Old Trip Report For Germany and England

Apr 1st, 2007, 08:39 PM
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Join Date: Mar 2007
Posts: 139
Old Trip Report For Germany and England

I recently discovered the wonderful forums here at Fodor’s! I have been reading some of the trip reports in the forums and find them very interesting and informative.

In 2005 my wife and I took a trip to England and Germany. I wrote several emails home to friends and family, I have decided to post them here now. I do not know if anyone will find these interesting or what the etiquette is on posting old trip reports, but hopefully a few of you will enjoy them.

We are in the process of getting ready for our next trip (this time with our 19 month old daughter) in May, and I will be sure to post the trip report from this trip in a much more timely manner.


Email Originally sent on 3/15/2005

Deille and I have made it to Germany successfully!

Our flight from Phoenix to London was uneventful except for an extremely rude customs agent in London. We arrived in good spirits and got a cab to take us to our hotel in St. Albans. I knew the cab would cost us quite a bit, but I had no idea just how much. In the end it was 90 pounds. This is equivalent to 180+ dollars.

Other than that our stay in St. Albans was quite pleasant. St. Albans is a bedroom community about 30 miles from London, however in Roman Times it was the third largest (as well as third most important) city in Britain. It was then known as Verallamium. In the second century A.D. a roman soldier, named Alban, sheltered and hid a Christian missionary from the authorities. Apparently he became a Christian himself and was later captured and punished for his actions. He was taken to the top of a hill overlooking the city and beheaded. This made Alban the first martyr in Britain. Later the Saxon King Offa made a grant of land on top of this hill to create a monastery in memory of Alban. This monastery remained until it was replaced by the Norman abbot Paul in 1077. After the dissolution of the church by Henry VIII, the monastery fell into disrepair until restoration started last century.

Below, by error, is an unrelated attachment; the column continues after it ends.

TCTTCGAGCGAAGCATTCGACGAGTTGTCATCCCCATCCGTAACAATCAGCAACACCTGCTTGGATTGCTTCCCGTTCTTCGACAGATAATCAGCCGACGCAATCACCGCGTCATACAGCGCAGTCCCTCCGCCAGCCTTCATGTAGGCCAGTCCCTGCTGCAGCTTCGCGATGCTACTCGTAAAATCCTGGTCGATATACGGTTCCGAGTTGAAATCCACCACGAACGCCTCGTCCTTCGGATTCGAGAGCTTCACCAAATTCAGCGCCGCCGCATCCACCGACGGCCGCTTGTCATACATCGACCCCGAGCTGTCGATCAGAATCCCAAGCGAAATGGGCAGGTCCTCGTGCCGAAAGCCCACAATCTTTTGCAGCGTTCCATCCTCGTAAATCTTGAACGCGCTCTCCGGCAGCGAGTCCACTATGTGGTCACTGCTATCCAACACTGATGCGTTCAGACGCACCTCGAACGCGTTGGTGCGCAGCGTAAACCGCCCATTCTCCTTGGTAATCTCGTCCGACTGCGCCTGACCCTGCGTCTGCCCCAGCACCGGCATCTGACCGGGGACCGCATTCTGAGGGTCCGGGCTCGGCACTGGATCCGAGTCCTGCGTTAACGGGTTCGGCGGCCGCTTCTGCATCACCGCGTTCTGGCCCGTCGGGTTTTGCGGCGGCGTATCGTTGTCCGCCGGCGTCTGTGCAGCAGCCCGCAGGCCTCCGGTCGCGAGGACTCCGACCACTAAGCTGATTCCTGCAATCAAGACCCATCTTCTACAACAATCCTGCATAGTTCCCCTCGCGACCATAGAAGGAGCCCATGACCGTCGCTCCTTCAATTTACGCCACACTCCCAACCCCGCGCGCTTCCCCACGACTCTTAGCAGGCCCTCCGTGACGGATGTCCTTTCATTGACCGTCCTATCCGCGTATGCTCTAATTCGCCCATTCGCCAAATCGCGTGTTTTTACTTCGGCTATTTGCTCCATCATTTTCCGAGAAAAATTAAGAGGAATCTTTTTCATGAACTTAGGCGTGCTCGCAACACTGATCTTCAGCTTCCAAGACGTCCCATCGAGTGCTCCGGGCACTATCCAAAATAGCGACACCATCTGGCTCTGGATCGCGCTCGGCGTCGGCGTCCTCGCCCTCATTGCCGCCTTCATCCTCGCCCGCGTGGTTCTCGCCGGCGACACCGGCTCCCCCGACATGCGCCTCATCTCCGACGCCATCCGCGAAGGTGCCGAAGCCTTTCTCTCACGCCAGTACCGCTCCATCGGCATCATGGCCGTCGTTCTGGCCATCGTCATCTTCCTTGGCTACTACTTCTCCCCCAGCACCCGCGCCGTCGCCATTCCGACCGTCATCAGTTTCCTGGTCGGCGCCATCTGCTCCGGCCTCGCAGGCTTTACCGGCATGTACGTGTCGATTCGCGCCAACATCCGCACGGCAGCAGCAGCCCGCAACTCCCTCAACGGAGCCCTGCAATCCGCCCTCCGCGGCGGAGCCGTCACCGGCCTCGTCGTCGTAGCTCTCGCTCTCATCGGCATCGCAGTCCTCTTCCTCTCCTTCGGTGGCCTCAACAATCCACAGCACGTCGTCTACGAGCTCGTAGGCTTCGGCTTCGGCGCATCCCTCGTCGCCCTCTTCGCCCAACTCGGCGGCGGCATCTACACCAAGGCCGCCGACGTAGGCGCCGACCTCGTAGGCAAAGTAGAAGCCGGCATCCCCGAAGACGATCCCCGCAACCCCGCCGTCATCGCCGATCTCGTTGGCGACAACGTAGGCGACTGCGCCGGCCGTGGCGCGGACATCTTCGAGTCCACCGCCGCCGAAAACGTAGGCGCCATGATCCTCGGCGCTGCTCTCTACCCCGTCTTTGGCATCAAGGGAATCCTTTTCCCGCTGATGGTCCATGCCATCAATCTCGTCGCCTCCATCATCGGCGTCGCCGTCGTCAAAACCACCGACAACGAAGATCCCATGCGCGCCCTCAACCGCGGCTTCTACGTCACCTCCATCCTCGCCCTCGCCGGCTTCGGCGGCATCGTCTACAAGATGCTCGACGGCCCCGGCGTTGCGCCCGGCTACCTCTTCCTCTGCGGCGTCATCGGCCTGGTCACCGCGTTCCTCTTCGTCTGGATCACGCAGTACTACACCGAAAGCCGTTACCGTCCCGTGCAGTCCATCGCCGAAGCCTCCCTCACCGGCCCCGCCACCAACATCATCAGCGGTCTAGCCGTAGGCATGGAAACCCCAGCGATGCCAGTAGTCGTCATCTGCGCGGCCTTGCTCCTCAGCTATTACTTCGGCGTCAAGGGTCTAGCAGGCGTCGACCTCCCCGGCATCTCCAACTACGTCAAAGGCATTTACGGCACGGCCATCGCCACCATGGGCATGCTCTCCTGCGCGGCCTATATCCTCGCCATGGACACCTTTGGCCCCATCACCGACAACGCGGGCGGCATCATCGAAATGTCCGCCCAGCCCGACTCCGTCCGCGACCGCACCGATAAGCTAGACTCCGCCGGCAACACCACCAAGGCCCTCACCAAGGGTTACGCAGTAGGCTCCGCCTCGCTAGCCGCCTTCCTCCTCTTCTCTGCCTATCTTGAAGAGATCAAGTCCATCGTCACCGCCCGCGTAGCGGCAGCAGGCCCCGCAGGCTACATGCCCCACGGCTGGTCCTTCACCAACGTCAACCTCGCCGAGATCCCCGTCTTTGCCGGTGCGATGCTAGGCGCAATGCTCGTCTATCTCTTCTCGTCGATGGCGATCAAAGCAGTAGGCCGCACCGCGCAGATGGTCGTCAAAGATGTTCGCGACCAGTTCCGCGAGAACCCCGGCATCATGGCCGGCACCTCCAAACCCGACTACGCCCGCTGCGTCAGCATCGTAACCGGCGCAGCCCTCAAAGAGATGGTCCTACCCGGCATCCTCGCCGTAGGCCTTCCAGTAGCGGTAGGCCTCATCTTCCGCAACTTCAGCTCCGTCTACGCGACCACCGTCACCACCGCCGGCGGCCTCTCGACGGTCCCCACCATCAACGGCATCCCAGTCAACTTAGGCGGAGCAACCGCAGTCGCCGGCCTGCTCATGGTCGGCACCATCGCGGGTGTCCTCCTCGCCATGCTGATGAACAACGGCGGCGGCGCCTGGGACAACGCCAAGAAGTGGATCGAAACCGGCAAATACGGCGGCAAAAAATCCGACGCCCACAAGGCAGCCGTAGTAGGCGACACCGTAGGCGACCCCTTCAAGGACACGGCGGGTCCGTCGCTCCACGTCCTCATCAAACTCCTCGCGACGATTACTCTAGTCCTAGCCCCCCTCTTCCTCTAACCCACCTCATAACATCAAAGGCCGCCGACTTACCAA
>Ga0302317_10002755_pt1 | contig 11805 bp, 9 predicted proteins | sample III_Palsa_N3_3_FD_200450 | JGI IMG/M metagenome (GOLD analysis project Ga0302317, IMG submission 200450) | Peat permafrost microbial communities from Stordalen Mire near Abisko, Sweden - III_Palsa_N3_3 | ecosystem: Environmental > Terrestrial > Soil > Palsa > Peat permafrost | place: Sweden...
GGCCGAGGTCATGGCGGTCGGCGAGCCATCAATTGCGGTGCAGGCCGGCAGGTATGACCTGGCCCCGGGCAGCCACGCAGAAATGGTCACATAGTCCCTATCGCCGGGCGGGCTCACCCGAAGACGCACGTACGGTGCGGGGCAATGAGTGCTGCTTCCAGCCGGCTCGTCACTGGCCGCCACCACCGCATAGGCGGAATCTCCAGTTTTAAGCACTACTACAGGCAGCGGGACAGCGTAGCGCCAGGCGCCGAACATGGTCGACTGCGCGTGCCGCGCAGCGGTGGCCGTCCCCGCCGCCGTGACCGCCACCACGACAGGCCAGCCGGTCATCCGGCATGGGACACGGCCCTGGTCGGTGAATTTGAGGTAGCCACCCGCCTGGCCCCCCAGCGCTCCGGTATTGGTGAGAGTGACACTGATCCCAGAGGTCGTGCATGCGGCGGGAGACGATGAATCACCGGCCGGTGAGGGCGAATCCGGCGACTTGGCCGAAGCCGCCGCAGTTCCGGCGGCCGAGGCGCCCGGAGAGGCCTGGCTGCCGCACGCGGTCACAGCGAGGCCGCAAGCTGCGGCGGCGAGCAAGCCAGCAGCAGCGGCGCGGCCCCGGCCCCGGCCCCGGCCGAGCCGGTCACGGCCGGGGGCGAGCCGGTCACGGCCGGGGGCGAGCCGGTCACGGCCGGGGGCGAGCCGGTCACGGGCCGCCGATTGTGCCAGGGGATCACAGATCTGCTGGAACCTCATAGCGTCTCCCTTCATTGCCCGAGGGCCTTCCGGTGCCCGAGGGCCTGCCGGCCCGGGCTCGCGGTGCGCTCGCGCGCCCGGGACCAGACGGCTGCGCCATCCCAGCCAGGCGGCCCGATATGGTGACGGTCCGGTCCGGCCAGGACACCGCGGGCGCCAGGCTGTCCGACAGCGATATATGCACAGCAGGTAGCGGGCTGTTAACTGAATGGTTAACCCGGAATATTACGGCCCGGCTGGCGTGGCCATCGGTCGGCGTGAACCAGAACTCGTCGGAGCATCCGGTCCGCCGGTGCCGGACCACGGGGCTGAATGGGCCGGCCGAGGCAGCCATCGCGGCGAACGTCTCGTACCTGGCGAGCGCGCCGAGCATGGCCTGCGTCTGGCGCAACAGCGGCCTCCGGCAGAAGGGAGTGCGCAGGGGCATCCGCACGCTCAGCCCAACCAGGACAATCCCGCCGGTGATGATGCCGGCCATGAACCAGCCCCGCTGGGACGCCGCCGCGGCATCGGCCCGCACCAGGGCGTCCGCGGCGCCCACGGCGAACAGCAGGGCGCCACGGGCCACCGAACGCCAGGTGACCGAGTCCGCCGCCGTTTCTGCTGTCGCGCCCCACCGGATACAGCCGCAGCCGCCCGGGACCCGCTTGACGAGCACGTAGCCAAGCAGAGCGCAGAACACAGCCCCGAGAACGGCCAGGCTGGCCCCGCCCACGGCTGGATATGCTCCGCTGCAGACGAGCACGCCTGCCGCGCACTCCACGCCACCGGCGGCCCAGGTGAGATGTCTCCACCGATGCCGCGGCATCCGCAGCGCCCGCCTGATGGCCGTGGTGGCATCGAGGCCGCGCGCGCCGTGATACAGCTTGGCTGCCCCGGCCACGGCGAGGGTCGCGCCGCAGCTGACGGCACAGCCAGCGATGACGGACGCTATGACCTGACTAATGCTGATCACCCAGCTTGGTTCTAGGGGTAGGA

Deille and I spent quite a bit of time exploring this magnificent church and then the ruins of Verallamium. We have some really great pictures to show.

This morning (Tuesday) we went to a much closer airport than the one we landed in on Sunday. We caught a flight to Dortmund, and then drove up to Deille's family. Tomorrow we intend to vist the nearby town of Soest.

We are both still fairly jet lagged but we are hoping that we will pretty much be finished with that by tomorrow.


Email Originally sent on 3/16/2005

When last we left you, Jack and Deille had just arrived in Germany, and were still extremely jet-lagged from the flight to England...

I believe we defeated the jet-lag thing last night. We both finally got enough sleep. I think this had a lot to do with finally being in a bed big enough for us. The bed at the hotel was quite small, and while that might sound somewhat romantic, it is just a pain when you are dealing with jet-lag.

Today we went to the town of Soest. It is a really beautiful town with lots of old half-timbered houses and buildings. The churches have a greenish tint to them from the local sandstone with which they are built. The town has a nice museum with many artifacts from the middle ages.